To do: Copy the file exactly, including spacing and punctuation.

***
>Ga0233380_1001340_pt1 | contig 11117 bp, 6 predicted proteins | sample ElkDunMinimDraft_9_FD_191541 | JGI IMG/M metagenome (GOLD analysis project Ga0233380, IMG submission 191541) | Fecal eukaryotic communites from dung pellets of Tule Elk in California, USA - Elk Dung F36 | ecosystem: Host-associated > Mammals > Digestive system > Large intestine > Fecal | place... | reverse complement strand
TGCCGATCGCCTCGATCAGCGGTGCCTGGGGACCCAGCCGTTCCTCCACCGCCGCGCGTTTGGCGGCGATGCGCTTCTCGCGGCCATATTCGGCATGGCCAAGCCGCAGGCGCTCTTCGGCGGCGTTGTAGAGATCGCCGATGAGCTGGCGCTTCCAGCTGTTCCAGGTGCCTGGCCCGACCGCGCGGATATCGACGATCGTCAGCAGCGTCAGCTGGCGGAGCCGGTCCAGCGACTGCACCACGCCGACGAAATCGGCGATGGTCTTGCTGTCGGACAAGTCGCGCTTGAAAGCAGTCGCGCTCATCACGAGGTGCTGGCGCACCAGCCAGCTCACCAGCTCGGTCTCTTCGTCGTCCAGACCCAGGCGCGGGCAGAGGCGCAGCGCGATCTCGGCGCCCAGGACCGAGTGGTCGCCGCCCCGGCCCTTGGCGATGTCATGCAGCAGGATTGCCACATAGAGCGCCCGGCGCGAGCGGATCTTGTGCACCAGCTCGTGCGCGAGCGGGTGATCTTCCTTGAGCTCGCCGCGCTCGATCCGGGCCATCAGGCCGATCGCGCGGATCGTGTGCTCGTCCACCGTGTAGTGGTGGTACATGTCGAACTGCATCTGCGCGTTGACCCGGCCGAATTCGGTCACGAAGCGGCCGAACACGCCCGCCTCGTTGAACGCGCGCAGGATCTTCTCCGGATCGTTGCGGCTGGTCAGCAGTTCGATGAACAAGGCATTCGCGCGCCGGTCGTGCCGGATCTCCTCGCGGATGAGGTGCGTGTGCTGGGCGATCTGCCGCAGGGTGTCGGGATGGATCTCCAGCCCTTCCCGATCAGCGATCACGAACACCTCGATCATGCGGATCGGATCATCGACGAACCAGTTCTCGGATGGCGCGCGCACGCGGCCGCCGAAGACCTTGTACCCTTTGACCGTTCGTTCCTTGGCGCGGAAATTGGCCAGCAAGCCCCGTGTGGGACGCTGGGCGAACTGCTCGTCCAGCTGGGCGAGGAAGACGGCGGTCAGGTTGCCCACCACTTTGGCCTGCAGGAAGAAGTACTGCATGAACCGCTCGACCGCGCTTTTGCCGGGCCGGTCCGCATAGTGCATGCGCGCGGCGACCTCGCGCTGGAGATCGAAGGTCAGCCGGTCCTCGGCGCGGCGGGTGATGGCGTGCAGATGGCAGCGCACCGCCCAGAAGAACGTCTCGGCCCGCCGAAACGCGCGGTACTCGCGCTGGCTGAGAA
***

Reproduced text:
>Ga0233380_1001340_pt1 | contig 11117 bp, 6 predicted proteins | sample ElkDunMinimDraft_9_FD_191541 | JGI IMG/M metagenome (GOLD analysis project Ga0233380, IMG submission 191541) | Fecal eukaryotic communites from dung pellets of Tule Elk in California, USA - Elk Dung F36 | ecosystem: Host-associated > Mammals > Digestive system > Large intestine > Fecal | place... | reverse complement strand
TGCCGATCGCCTCGATCAGCGGTGCCTGGGGACCCAGCCGTTCCTCCACCGCCGCGCGTTTGGCGGCGATGCGCTTCTCGCGGCCATATTCGGCATGGCCAAGCCGCAGGCGCTCTTCGGCGGCGTTGTAGAGATCGCCGATGAGCTGGCGCTTCCAGCTGTTCCAGGTGCCTGGCCCGACCGCGCGGATATCGACGATCGTCAGCAGCGTCAGCTGGCGGAGCCGGTCCAGCGACTGCACCACGCCGACGAAATCGGCGATGGTCTTGCTGTCGGACAAGTCGCGCTTGAAAGCAGTCGCGCTCATCACGAGGTGCTGGCGCACCAGCCAGCTCACCAGCTCGGTCTCTTCGTCGTCCAGACCCAGGCGCGGGCAGAGGCGCAGCGCGATCTCGGCGCCCAGGACCGAGTGGTCGCCGCCCCGGCCCTTGGCGATGTCATGCAGCAGGATTGCCACATAGAGCGCCCGGCGCGAGCGGATCTTGTGCACCAGCTCGTGCGCGAGCGGGTGATCTTCCTTGAGCTCGCCGCGCTCGATCCGGGCCATCAGGCCGATCGCGCGGATCGTGTGCTCGTCCACCGTGTAGTGGTGGTACATGTCGAACTGCATCTGCGCGTTGACCCGGCCGAATTCGGTCACGAAGCGGCCGAACACGCCCGCCTCGTTGAACGCGCGCAGGATCTTCTCCGGATCGTTGCGGCTGGTCAGCAGTTCGATGAACAAGGCATTCGCGCGCCGGTCGTGCCGGATCTCCTCGCGGATGAGGTGCGTGTGCTGGGCGATCTGCCGCAGGGTGTCGGGATGGATCTCCAGCCCTTCCCGATCAGCGATCACGAACACCTCGATCATGCGGATCGGATCATCGACGAACCAGTTCTCGGATGGCGCGCGCACGCGGCCGCCGAAGACCTTGTACCCTTTGACCGTTCGTTCCTTGGCGCGGAAATTGGCCAGCAAGCCCCGTGTGGGACGCTGGGCGAACTGCTCGTCCAGCTGGGCGAGGAAGACGGCGGTCAGGTTGCCCACCACTTTGGCCTGCAGGAAGAAGTACTGCATGAACCGCTCGACCGCGCTTTTGCCGGGCCGGTCCGCATAGTGCATGCGCGCGGCGACCTCGCGCTGGAGATCGAAGGTCAGCCGGTCCTCGGCGCGGCGGGTGATGGCGTGCAGATGGCAGCGCACCGCCCAGAAGAACGTCTCGGCCCGCCGAAACGCGCGGTACTCGCGCTGGCTGAGAA